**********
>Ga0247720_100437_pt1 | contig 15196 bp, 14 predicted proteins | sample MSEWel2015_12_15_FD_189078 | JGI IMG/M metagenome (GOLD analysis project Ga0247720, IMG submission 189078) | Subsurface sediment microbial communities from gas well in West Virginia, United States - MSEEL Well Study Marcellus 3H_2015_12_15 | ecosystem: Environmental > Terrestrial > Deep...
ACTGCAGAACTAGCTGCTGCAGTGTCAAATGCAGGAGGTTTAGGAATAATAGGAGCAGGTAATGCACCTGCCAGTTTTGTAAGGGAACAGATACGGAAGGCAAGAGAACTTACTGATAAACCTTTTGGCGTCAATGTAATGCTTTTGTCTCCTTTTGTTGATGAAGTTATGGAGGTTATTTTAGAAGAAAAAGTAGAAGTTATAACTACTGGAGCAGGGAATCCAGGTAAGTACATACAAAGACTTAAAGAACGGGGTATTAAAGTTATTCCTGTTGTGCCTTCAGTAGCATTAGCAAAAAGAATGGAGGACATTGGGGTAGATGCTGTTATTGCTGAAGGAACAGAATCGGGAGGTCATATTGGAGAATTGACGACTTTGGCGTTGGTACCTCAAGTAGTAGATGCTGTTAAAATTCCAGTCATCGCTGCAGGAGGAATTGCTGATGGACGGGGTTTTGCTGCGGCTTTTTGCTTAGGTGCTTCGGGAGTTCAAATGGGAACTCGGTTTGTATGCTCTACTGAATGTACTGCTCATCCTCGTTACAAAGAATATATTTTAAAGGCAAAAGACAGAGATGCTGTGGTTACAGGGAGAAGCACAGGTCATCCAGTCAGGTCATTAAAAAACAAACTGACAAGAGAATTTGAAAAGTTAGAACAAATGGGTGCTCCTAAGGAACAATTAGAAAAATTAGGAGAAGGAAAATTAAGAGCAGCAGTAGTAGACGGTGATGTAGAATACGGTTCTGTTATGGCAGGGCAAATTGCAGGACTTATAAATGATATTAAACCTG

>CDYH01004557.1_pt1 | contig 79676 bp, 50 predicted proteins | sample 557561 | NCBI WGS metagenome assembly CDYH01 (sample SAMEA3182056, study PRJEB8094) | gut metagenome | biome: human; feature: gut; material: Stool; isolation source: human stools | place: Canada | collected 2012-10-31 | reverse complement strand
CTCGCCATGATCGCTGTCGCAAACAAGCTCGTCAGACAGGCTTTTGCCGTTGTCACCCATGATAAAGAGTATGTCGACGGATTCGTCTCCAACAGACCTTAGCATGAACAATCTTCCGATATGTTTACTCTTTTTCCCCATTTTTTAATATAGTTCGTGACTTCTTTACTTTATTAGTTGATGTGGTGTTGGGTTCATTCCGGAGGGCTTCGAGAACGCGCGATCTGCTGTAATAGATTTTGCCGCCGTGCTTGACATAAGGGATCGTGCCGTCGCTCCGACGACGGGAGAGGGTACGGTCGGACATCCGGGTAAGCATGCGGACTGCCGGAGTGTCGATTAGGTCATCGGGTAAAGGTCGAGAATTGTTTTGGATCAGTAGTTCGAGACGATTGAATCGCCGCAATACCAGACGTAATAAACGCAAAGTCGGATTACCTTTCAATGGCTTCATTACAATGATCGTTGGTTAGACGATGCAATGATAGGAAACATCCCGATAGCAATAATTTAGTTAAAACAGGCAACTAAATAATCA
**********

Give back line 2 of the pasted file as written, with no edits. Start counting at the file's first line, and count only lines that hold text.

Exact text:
ACTGCAGAACTAGCTGCTGCAGTGTCAAATGCAGGAGGTTTAGGAATAATAGGAGCAGGTAATGCACCTGCCAGTTTTGTAAGGGAACAGATACGGAAGGCAAGAGAACTTACTGATAAACCTTTTGGCGTCAATGTAATGCTTTTGTCTCCTTTTGTTGATGAAGTTATGGAGGTTATTTTAGAAGAAAAAGTAGAAGTTATAACTACTGGAGCAGGGAATCCAGGTAAGTACATACAAAGACTTAAAGAACGGGGTATTAAAGTTATTCCTGTTGTGCCTTCAGTAGCATTAGCAAAAAGAATGGAGGACATTGGGGTAGATGCTGTTATTGCTGAAGGAACAGAATCGGGAGGTCATATTGGAGAATTGACGACTTTGGCGTTGGTACCTCAAGTAGTAGATGCTGTTAAAATTCCAGTCATCGCTGCAGGAGGAATTGCTGATGGACGGGGTTTTGCTGCGGCTTTTTGCTTAGGTGCTTCGGGAGTTCAAATGGGAACTCGGTTTGTATGCTCTACTGAATGTACTGCTCATCCTCGTTACAAAGAATATATTTTAAAGGCAAAAGACAGAGATGCTGTGGTTACAGGGAGAAGCACAGGTCATCCAGTCAGGTCATTAAAAAACAAACTGACAAGAGAATTTGAAAAGTTAGAACAAATGGGTGCTCCTAAGGAACAATTAGAAAAATTAGGAGAAGGAAAATTAAGAGCAGCAGTAGTAGACGGTGATGTAGAATACGGTTCTGTTATGGCAGGGCAAATTGCAGGACTTATAAATGATATTAAACCTG